THE IMPACT OF BREXIT ON THE PROPERTY MARKET

Posted on October 31st 2016      By Peter Athanasiou Back to Articles Facebook twitter

Brexit Impact on the Sale and Rental Market in UK

 

Upon Brexit, many undone deals that were in London property market were abruptly canceled and left agents scrambling for new buyers. The panic was exacerbated by the pound plunging lower than it had it in years, and had buyers and sellers alike taking a step back to take in what happened and what possible effect it could have on London housing and rentals market.

The London Property Market Post-Brexit

 

The expected drop did happen, but a big part of that was due to the “fear Brexit campaign”, as well as wise investors adopting a wait and see attitude. Housing prices in London today are about 20% lower than they were at this time last year, with the market expected to drop another 5.6% over 2017. 

 

Although Brexit does play a factor, in reality, markets have slowed in London as of late, simply because of the exorbitant prices. Sales were a bit sluggish because fewer people could afford the high prices, and with recent tax changes that were in effect if you purchased after April, this meant buyers were completing purchases before the referendum, which would create a softer market. The impact of Brexit has been felt the most in the London luxury market. With some sellers reluctant to sell, as well as more interest from foreign buyers as they stand to get the equivalent of 20 percent discount with the euro being very strong, and the pound still at an all time low. Prices are being cut in order to sell if the owner of the house no longer wants

Is it a Good Time to Sell/Buy Property in London?

 

Buying property in a global city such as London is never a bad idea. More often than not it is a seller’s market as the demand far exceeds the supply in London. Despite several promises and expectations, there is still not enough housing in London, so your investment in property in the capital is well worth it, no matter what the financial climate is at the time of purchase. That bit of advice should be taken with a bit of caution as well, because this market is not good for buyers to flip a property and gain anything from it. With the market so soft, a flip at this time is more than likely to result in a loss. Most advise waiting until after the terms of Article 50 are negotiated and then see what the numbers say.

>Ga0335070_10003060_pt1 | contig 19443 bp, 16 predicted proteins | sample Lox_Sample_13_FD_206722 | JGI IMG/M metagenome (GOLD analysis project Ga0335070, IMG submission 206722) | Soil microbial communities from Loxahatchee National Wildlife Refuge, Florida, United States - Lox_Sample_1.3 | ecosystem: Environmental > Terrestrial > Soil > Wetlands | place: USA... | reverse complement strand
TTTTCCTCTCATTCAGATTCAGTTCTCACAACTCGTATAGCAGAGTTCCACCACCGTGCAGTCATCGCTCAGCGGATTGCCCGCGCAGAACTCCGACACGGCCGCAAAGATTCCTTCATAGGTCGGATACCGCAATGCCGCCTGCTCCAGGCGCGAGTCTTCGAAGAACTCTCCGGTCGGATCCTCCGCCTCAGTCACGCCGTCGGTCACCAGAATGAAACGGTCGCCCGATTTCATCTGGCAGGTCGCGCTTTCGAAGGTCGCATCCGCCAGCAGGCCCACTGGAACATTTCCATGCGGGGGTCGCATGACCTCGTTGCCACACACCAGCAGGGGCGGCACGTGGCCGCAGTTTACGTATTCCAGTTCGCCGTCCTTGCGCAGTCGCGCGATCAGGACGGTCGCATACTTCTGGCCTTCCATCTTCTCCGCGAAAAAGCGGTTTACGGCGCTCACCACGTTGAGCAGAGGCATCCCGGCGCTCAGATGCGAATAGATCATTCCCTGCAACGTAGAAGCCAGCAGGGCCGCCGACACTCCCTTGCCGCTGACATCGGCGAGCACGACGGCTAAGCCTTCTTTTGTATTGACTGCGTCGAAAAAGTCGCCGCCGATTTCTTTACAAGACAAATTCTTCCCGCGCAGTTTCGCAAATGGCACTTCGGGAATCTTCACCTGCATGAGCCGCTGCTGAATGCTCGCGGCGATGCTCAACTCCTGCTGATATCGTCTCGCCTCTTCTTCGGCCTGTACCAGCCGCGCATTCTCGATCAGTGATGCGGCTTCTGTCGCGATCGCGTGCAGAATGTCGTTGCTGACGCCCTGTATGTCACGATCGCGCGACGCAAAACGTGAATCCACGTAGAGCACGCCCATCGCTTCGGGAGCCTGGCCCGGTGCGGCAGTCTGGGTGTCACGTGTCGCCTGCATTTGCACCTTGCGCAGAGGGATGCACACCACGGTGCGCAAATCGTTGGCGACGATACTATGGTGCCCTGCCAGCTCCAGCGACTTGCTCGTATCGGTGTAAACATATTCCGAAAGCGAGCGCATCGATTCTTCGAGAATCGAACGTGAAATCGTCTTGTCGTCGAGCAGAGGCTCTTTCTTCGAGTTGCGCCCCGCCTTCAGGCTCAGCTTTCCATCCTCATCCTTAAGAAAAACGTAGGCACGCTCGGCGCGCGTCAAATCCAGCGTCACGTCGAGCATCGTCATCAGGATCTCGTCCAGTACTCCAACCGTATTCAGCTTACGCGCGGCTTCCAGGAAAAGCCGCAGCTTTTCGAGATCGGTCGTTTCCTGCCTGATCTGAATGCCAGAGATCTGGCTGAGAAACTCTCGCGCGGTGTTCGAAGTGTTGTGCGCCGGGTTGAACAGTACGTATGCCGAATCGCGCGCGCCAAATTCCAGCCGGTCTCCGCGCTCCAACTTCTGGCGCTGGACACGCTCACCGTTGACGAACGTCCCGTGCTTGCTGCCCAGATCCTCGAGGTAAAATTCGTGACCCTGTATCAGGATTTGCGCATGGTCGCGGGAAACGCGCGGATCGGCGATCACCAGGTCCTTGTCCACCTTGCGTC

For landlords looking for property to buy and/or rent, this is a fortuitous time, as they stand to profit more from having tenants, especially with the new taxes. With the continued housing shortage, there are still plenty of people looking for property to rent and this includes those who were thinking to buy, but are now a bit hesitant until the market settles down, and/or the conditions of the UK’s exit are known.

 

The bottom line is the London luxury sales are a bit slow, but for those buyers who have been saving, interest rates are lower, for the average properties, and they stand a better chance of getting the mortgage they seek at a lower price. For those that are renting, that market is likely to continue to be saturated, as Brexit has had no effect on the number of units available. Rents may increase, but they are likely to do so at a slower pace. Brexit resulted in an environment of uncertainty in the UK property sale and rental Market, but as time passes, numbers are settling and Brits are simply waiting.

 

 

 

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Tags: PROPERTY BREXIT IMPACT RENTAL SALES

POSTED BY Peter Athanasiou
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